Mann and Ornstein contend that the current partisan divide, polarization, and gridlock are the products of a very deliberate scheme for power by a party that had been marginalized for most of the 20th century (at least nationally). The Democrats held the majority in the House of Representatives for 40 consecutive years (from 1955 to 1995) before the Republican Party held a majority again. Although Man and Ornstein point to a number of factors for the current era of polarization including changing political geography, media fragmentation, money, corruption, and a politically active Supreme Court, they emphasize Newt Gingrich and his mission to return the Republican Party to majority in the House of Representatives as the key that unlocked the door. This mission of Representative Gingrich included portraying the ruling party as corrupt and immoral as well as portraying the whole of Congress, as a group of individuals and as an institution, in the same terms. This strategy worked for the party claiming to be for small government in two ways. First, as the public began believing the story of corruption and immorality they would punish the ruling party; the Democrats. Second, if the public began seeing the government as an organ of problems they would naturally begin aligning with the party preaching the same rhetoric. This activism towards political divide seems empirically sound. So why has the media continued to portray the issue of gridlock as a bipartisan effort when the benefits are ultimately one-sided? Why have the Democrats done such a poor job framing this issue?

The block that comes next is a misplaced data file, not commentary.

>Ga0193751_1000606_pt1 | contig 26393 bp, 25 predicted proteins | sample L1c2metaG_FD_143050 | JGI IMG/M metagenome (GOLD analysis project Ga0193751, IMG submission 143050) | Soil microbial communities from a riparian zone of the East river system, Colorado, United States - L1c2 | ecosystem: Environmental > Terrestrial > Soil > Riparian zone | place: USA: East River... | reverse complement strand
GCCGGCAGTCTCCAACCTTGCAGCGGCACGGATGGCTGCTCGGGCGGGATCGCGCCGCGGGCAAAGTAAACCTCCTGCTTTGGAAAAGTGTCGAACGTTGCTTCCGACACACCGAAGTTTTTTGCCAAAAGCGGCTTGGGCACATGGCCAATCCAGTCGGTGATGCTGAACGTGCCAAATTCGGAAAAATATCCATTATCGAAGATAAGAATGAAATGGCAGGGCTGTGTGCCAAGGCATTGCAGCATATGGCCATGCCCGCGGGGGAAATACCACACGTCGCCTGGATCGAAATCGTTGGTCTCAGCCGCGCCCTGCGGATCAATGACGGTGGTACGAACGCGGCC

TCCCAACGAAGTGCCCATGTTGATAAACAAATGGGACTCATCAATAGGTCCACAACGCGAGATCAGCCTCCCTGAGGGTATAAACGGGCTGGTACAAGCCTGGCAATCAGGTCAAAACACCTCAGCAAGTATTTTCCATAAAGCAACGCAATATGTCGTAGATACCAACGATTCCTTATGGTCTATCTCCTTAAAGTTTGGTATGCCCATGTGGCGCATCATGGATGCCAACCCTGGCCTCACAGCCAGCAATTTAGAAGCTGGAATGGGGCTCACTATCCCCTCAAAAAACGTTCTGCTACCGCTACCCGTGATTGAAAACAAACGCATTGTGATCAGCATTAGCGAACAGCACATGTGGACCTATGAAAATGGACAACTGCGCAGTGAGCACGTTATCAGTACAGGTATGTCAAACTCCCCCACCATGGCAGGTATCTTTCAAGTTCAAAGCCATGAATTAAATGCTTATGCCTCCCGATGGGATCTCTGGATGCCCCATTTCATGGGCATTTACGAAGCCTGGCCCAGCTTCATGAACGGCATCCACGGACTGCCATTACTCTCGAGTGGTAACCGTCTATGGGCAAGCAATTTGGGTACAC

McCarty also points towards an ever increasing shift to the right by the Republican Party as the ultimate cause of divide. As the whole of the Democratic Party has stayed in relatively the same place politically (center-left), the Republican Party has moved further from center with the majority of them identifying as right-center or right-right. McCarty also contends that while the Republican Party has moved further to the right, the American people have remained in the moderate center and may have even come closer together in their beliefs overall. How can this be if as Burstein claims public opinion impacts politics in meaningful ways? This polarization of political parties seems to support Domhoff's position that there is an elite class in America and the people in this class, including individuals like Newt Gingrich, have a disproportionate amount of power to determine political outcomes.